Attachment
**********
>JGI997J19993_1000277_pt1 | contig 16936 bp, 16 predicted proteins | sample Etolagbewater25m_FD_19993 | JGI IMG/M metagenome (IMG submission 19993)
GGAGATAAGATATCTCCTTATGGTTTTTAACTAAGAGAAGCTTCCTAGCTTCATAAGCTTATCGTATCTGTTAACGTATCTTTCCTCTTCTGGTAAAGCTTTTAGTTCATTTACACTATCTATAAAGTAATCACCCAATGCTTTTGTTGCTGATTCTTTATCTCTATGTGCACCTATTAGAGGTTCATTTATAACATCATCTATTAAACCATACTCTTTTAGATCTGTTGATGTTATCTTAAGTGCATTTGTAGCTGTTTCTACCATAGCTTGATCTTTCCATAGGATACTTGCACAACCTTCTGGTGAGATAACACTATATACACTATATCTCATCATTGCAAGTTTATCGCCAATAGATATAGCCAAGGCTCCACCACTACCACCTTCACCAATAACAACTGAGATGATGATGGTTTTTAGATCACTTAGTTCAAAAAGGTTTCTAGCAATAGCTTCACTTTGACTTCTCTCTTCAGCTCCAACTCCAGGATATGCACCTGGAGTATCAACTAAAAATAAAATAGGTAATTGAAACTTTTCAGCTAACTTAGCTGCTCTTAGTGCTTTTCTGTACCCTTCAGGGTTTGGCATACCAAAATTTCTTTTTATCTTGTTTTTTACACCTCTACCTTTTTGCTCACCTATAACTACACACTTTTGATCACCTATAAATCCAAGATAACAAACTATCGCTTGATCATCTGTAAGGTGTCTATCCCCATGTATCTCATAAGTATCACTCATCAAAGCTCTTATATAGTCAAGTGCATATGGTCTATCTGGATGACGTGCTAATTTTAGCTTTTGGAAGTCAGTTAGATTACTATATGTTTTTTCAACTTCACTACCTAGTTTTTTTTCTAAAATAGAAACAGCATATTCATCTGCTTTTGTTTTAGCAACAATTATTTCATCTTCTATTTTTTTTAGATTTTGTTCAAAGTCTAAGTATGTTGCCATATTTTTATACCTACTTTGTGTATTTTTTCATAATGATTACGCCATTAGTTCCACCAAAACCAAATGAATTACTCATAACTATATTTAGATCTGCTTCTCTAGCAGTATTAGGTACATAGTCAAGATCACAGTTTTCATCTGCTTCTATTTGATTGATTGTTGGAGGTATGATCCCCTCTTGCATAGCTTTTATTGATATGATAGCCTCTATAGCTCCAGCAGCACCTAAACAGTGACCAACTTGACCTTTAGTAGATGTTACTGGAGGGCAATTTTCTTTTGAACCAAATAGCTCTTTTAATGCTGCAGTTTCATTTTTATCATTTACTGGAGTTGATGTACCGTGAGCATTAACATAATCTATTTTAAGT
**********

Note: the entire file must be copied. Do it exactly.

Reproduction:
>JGI997J19993_1000277_pt1 | contig 16936 bp, 16 predicted proteins | sample Etolagbewater25m_FD_19993 | JGI IMG/M metagenome (IMG submission 19993)
GGAGATAAGATATCTCCTTATGGTTTTTAACTAAGAGAAGCTTCCTAGCTTCATAAGCTTATCGTATCTGTTAACGTATCTTTCCTCTTCTGGTAAAGCTTTTAGTTCATTTACACTATCTATAAAGTAATCACCCAATGCTTTTGTTGCTGATTCTTTATCTCTATGTGCACCTATTAGAGGTTCATTTATAACATCATCTATTAAACCATACTCTTTTAGATCTGTTGATGTTATCTTAAGTGCATTTGTAGCTGTTTCTACCATAGCTTGATCTTTCCATAGGATACTTGCACAACCTTCTGGTGAGATAACACTATATACACTATATCTCATCATTGCAAGTTTATCGCCAATAGATATAGCCAAGGCTCCACCACTACCACCTTCACCAATAACAACTGAGATGATGATGGTTTTTAGATCACTTAGTTCAAAAAGGTTTCTAGCAATAGCTTCACTTTGACTTCTCTCTTCAGCTCCAACTCCAGGATATGCACCTGGAGTATCAACTAAAAATAAAATAGGTAATTGAAACTTTTCAGCTAACTTAGCTGCTCTTAGTGCTTTTCTGTACCCTTCAGGGTTTGGCATACCAAAATTTCTTTTTATCTTGTTTTTTACACCTCTACCTTTTTGCTCACCTATAACTACACACTTTTGATCACCTATAAATCCAAGATAACAAACTATCGCTTGATCATCTGTAAGGTGTCTATCCCCATGTATCTCATAAGTATCACTCATCAAAGCTCTTATATAGTCAAGTGCATATGGTCTATCTGGATGACGTGCTAATTTTAGCTTTTGGAAGTCAGTTAGATTACTATATGTTTTTTCAACTTCACTACCTAGTTTTTTTTCTAAAATAGAAACAGCATATTCATCTGCTTTTGTTTTAGCAACAATTATTTCATCTTCTATTTTTTTTAGATTTTGTTCAAAGTCTAAGTATGTTGCCATATTTTTATACCTACTTTGTGTATTTTTTCATAATGATTACGCCATTAGTTCCACCAAAACCAAATGAATTACTCATAACTATATTTAGATCTGCTTCTCTAGCAGTATTAGGTACATAGTCAAGATCACAGTTTTCATCTGCTTCTATTTGATTGATTGTTGGAGGTATGATCCCCTCTTGCATAGCTTTTATTGATATGATAGCCTCTATAGCTCCAGCAGCACCTAAACAGTGACCAACTTGACCTTTAGTAGATGTTACTGGAGGGCAATTTTCTTTTGAACCAAATAGCTCTTTTAATGCTGCAGTTTCATTTTTATCATTTACTGGAGTTGATGTACCGTGAGCATTAACATAATCTATTTTAAGT